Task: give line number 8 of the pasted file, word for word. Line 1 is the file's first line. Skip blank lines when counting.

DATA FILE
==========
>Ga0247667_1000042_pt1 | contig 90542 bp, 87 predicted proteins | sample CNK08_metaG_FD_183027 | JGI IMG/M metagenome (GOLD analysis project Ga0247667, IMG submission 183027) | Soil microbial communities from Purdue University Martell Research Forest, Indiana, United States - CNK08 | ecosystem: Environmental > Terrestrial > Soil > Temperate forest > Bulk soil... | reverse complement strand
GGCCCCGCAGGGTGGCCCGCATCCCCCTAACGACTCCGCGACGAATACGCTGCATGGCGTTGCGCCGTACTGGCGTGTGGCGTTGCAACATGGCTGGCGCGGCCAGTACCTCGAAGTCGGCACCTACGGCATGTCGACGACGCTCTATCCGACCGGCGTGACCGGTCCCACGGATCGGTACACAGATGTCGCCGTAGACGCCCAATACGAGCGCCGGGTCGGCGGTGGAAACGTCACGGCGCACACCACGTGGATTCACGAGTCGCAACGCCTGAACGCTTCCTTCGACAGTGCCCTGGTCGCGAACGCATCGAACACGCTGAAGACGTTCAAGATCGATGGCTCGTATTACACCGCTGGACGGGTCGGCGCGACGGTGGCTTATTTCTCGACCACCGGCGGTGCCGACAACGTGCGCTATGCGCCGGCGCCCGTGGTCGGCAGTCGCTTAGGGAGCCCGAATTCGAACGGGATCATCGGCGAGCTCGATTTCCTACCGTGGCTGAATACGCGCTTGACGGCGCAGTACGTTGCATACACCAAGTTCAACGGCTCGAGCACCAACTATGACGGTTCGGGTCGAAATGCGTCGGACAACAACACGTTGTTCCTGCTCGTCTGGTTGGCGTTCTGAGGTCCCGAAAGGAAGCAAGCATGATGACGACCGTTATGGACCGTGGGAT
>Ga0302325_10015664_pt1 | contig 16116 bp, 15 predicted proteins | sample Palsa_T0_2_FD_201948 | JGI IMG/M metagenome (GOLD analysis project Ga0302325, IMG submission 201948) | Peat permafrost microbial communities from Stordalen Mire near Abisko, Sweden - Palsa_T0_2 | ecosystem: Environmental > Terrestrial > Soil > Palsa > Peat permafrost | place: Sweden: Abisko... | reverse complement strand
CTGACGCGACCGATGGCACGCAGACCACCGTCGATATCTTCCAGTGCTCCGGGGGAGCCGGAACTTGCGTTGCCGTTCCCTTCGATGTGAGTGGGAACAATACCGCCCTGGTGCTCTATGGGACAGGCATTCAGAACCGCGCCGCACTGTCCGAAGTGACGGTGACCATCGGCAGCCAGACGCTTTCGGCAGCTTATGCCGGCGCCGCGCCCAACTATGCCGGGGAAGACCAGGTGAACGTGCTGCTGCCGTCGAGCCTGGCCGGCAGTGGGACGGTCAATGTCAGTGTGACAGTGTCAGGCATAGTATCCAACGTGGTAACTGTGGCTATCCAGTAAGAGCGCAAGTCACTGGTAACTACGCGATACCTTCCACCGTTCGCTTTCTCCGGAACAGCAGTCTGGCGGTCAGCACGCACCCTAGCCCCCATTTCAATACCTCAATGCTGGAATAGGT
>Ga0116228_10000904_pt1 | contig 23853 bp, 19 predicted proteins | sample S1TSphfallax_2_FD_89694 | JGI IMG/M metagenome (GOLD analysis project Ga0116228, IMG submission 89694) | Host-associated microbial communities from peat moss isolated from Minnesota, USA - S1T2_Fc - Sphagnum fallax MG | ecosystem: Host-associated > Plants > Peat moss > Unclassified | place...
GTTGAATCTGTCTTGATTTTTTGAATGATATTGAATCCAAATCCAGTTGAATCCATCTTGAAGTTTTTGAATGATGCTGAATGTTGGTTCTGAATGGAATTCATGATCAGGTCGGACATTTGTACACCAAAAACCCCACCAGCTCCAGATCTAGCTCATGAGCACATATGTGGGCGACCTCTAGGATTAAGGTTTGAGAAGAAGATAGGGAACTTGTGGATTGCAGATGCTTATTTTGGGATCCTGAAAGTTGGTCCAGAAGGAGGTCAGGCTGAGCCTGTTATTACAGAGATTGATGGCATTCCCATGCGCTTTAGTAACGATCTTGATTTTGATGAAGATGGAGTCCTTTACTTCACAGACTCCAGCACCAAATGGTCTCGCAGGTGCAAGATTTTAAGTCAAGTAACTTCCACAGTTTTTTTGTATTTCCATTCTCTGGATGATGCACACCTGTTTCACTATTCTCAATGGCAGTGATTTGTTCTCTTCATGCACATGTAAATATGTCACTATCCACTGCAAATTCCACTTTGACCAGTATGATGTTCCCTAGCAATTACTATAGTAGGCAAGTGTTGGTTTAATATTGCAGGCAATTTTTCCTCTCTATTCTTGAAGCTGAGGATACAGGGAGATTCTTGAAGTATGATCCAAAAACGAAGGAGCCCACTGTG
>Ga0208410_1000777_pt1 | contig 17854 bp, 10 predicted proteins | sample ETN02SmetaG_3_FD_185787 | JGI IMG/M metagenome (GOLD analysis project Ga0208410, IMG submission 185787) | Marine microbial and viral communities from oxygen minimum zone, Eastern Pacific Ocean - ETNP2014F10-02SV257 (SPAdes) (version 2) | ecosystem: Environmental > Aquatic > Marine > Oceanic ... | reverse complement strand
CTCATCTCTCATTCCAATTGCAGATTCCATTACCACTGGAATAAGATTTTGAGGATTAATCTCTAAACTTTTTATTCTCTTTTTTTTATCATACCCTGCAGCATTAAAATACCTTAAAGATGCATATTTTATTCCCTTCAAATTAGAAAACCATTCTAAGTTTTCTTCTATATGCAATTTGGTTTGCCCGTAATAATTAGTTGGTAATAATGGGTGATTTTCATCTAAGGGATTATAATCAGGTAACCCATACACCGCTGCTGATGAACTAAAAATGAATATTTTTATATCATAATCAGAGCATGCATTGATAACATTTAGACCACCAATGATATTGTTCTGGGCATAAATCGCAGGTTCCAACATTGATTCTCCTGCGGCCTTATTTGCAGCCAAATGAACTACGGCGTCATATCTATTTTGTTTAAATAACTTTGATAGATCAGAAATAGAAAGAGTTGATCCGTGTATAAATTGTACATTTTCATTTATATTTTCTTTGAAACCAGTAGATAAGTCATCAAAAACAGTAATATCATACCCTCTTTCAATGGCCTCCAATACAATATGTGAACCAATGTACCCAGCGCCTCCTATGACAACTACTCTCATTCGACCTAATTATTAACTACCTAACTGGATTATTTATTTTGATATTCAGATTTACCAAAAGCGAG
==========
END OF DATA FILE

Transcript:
CTCATCTCTCATTCCAATTGCAGATTCCATTACCACTGGAATAAGATTTTGAGGATTAATCTCTAAACTTTTTATTCTCTTTTTTTTATCATACCCTGCAGCATTAAAATACCTTAAAGATGCATATTTTATTCCCTTCAAATTAGAAAACCATTCTAAGTTTTCTTCTATATGCAATTTGGTTTGCCCGTAATAATTAGTTGGTAATAATGGGTGATTTTCATCTAAGGGATTATAATCAGGTAACCCATACACCGCTGCTGATGAACTAAAAATGAATATTTTTATATCATAATCAGAGCATGCATTGATAACATTTAGACCACCAATGATATTGTTCTGGGCATAAATCGCAGGTTCCAACATTGATTCTCCTGCGGCCTTATTTGCAGCCAAATGAACTACGGCGTCATATCTATTTTGTTTAAATAACTTTGATAGATCAGAAATAGAAAGAGTTGATCCGTGTATAAATTGTACATTTTCATTTATATTTTCTTTGAAACCAGTAGATAAGTCATCAAAAACAGTAATATCATACCCTCTTTCAATGGCCTCCAATACAATATGTGAACCAATGTACCCAGCGCCTCCTATGACAACTACTCTCATTCGACCTAATTATTAACTACCTAACTGGATTATTTATTTTGATATTCAGATTTACCAAAAGCGAG